Spices bought me to study Ayurveda, they were something that intrigued me but I never really knew how to use them in cooking. I was always afraid i would put too much and overwhelm a dish. It wasn’t until I learnt about the medicinal properties of spices that i truly became aware of how to use them in recipes. Over time I have learnt that certain spices like to hang out together too cinnamon is a good pal to cardamon, coriander has a crush on cumin and turmeric well she likes to play the field. I also discovered that spices need fat to truly bring them to life so the first thing I need to do when I am making a pot of dhal is to make myself a big ghee. I then add the ghee to the split mung dhal when it is cooking along with the chosen spices, turmeric is always in there because it is the wonder spice and then in winter Ill pop in some black mustards seeds to warm it up, some cumin seeds to aid digestion and some garam marsala to round it all off. I use split mung dhal instead of red lentils as it is more digestible and deliciously creamy . Make sure you buy the yellow split mung dhal and not the whole green mung beans to avoid an epic dhal fail!
Now the secret to a good dhal is using plenty of liquid, but having said that dhal is a bit like porridge and everyone likes it a different way, i like mine like a thick soup others like it watery. The most important thing is you cook your dhal in plenty of water to avoid it catching on the bottom of the pan. And remember it does thicken on standing. I always make my dhal the day before as with all spiced food it tastes way better the next day.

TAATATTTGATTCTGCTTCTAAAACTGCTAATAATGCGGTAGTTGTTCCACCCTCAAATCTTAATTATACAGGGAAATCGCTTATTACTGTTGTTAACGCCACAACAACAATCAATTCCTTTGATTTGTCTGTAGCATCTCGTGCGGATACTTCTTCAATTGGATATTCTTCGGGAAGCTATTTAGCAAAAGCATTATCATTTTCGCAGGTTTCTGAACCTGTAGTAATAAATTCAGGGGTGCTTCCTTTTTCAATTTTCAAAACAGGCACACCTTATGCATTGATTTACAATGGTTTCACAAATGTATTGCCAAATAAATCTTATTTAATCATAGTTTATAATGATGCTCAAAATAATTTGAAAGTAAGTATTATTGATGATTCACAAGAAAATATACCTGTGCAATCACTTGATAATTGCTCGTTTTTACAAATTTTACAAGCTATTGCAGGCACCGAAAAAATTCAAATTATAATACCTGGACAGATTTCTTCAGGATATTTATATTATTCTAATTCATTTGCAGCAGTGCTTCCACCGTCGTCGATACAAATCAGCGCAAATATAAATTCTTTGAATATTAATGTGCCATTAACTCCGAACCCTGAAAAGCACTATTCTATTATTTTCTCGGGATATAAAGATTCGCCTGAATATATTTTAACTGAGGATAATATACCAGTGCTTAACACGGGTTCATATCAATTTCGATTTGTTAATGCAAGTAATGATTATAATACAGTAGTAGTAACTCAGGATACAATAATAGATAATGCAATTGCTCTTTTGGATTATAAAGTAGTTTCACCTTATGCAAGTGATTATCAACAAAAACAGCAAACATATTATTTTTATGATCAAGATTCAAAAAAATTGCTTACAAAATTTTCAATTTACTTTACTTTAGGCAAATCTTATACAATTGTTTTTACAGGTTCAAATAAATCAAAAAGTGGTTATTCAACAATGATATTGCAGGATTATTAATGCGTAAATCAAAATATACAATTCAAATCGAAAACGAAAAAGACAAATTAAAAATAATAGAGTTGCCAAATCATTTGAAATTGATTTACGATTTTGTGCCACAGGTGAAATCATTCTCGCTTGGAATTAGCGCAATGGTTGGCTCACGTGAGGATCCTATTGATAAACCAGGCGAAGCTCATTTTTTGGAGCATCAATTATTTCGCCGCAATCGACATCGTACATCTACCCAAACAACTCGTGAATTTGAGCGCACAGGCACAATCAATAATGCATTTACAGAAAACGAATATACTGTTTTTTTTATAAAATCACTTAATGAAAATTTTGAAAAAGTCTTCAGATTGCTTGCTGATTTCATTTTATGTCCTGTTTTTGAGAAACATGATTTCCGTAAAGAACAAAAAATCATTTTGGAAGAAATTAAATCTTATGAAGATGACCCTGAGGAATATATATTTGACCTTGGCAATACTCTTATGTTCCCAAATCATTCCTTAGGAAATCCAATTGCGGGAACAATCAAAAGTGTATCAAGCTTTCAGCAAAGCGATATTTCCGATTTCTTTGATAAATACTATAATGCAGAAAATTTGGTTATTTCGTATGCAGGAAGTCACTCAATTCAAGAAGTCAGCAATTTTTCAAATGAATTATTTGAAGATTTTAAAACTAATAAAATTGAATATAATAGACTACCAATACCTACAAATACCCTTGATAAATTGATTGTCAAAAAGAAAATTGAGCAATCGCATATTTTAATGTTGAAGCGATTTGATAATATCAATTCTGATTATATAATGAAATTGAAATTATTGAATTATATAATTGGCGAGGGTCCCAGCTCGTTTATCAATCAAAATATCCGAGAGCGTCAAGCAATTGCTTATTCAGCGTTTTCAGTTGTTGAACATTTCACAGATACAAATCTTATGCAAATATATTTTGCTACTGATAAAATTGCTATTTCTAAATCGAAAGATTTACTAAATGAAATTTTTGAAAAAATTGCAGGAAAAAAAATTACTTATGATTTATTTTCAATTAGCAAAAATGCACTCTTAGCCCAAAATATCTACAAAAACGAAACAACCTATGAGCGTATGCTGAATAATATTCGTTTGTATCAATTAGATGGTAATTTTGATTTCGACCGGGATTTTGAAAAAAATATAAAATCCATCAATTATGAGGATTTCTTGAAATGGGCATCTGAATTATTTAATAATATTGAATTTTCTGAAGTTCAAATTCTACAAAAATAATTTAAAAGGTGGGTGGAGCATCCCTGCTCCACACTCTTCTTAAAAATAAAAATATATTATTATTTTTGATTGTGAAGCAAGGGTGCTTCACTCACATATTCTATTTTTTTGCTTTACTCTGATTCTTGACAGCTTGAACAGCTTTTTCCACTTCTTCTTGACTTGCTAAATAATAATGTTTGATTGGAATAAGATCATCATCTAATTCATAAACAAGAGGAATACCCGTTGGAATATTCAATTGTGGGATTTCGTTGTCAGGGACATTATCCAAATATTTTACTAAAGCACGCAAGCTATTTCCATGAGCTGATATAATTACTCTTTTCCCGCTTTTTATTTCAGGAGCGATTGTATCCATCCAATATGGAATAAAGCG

If your dhal is lacking in flavour you can spice it up by frying extra spices in ghee and folding it through your dhal at the end. I love to do this in winter to give my dhal a bit more punch. I often fry the tomatoes for this recipe in some extra ghee until their skins soften along with extra turmeric, cumin seeds and garam marsala then either mix it through or simple pour it over the top of the dhal just before serving. Last of all make sure you season your dhal well, I use Himalayan salt and then once it is off the heat I use fresh lemon juice. This just lifts the whole dish and brings all the flavours together.
Good dhal takes time, as I said before it always tastes better the next day and if you are smart you will make a big pot so you have plenty of left overs.
Pumpkin and spinach dhal
1 1/4 cups (255 g) mung bean or red lentils
200g cherry tomatoes, halved
1 tablespoon grated fresh ginger
1 teaspoon each of turmeric, garam marsala, black mustard seeds
1 dried red chilli
6 fresh curry leaves
1 teaspoon Himilayan salt
½ tablespoon organic coconut oil
1 tablespoon ghee
1 tablespoon lemon juice
300 g baked pumpkin
100 g baby spinach leaves
extra garam marsala, for sprinkling
Put lentils, tomatoes, ginger, spices, chilli, bay leaf, curry leaves, salt and organic coconut oil into a pan with 3 ½ cups water. Bring to boil, reduce heat and simmer for 20 minutes or until the left are just soft, don’t over cook them you don’t want them to be mushy. Remove the from the heat, stir in the ghee, lemon juice and pumpkin and spinach leaves, sprinkle with garam marsala, return the lid, allow to stand for 5 minutes. Serve with steamed brown rice. Serves 4